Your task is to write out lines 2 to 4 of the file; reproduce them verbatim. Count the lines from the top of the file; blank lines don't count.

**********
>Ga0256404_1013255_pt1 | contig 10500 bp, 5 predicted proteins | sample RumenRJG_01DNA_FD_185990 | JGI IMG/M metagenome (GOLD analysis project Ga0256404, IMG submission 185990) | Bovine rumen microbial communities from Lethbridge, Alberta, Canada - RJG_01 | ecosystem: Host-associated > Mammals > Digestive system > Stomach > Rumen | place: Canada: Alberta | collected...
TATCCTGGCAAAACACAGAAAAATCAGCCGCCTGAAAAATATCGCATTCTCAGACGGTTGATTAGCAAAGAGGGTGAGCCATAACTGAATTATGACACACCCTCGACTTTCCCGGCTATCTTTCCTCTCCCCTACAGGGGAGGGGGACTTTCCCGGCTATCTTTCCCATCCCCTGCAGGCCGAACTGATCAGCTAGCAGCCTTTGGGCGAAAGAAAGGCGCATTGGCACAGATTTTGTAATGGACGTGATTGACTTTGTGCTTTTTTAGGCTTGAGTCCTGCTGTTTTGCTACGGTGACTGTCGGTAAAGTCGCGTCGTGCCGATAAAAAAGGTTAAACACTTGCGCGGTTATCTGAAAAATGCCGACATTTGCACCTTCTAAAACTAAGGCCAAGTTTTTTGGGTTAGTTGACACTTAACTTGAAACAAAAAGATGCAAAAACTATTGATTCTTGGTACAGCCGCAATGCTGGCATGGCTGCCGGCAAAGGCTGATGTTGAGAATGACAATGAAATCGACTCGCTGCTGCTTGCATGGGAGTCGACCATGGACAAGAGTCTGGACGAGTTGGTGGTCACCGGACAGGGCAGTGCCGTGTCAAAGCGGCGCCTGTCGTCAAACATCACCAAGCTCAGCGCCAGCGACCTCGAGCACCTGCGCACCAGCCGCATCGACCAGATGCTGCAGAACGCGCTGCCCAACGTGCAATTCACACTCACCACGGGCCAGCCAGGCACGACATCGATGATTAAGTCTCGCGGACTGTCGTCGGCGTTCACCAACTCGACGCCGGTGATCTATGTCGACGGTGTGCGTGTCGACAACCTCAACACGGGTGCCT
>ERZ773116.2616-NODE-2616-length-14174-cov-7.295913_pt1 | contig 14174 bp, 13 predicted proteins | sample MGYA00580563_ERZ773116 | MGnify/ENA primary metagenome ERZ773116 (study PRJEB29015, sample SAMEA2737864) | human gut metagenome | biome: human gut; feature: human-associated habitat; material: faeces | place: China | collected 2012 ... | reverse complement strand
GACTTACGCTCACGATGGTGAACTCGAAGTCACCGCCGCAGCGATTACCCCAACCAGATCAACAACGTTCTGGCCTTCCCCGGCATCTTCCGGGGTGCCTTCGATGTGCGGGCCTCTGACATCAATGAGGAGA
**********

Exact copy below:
TATCCTGGCAAAACACAGAAAAATCAGCCGCCTGAAAAATATCGCATTCTCAGACGGTTGATTAGCAAAGAGGGTGAGCCATAACTGAATTATGACACACCCTCGACTTTCCCGGCTATCTTTCCTCTCCCCTACAGGGGAGGGGGACTTTCCCGGCTATCTTTCCCATCCCCTGCAGGCCGAACTGATCAGCTAGCAGCCTTTGGGCGAAAGAAAGGCGCATTGGCACAGATTTTGTAATGGACGTGATTGACTTTGTGCTTTTTTAGGCTTGAGTCCTGCTGTTTTGCTACGGTGACTGTCGGTAAAGTCGCGTCGTGCCGATAAAAAAGGTTAAACACTTGCGCGGTTATCTGAAAAATGCCGACATTTGCACCTTCTAAAACTAAGGCCAAGTTTTTTGGGTTAGTTGACACTTAACTTGAAACAAAAAGATGCAAAAACTATTGATTCTTGGTACAGCCGCAATGCTGGCATGGCTGCCGGCAAAGGCTGATGTTGAGAATGACAATGAAATCGACTCGCTGCTGCTTGCATGGGAGTCGACCATGGACAAGAGTCTGGACGAGTTGGTGGTCACCGGACAGGGCAGTGCCGTGTCAAAGCGGCGCCTGTCGTCAAACATCACCAAGCTCAGCGCCAGCGACCTCGAGCACCTGCGCACCAGCCGCATCGACCAGATGCTGCAGAACGCGCTGCCCAACGTGCAATTCACACTCACCACGGGCCAGCCAGGCACGACATCGATGATTAAGTCTCGCGGACTGTCGTCGGCGTTCACCAACTCGACGCCGGTGATCTATGTCGACGGTGTGCGTGTCGACAACCTCAACACGGGTGCCT
>ERZ773116.2616-NODE-2616-length-14174-cov-7.295913_pt1 | contig 14174 bp, 13 predicted proteins | sample MGYA00580563_ERZ773116 | MGnify/ENA primary metagenome ERZ773116 (study PRJEB29015, sample SAMEA2737864) | human gut metagenome | biome: human gut; feature: human-associated habitat; material: faeces | place: China | collected 2012 ... | reverse complement strand
GACTTACGCTCACGATGGTGAACTCGAAGTCACCGCCGCAGCGATTACCCCAACCAGATCAACAACGTTCTGGCCTTCCCCGGCATCTTCCGGGGTGCCTTCGATGTGCGGGCCTCTGACATCAATGAGGAGA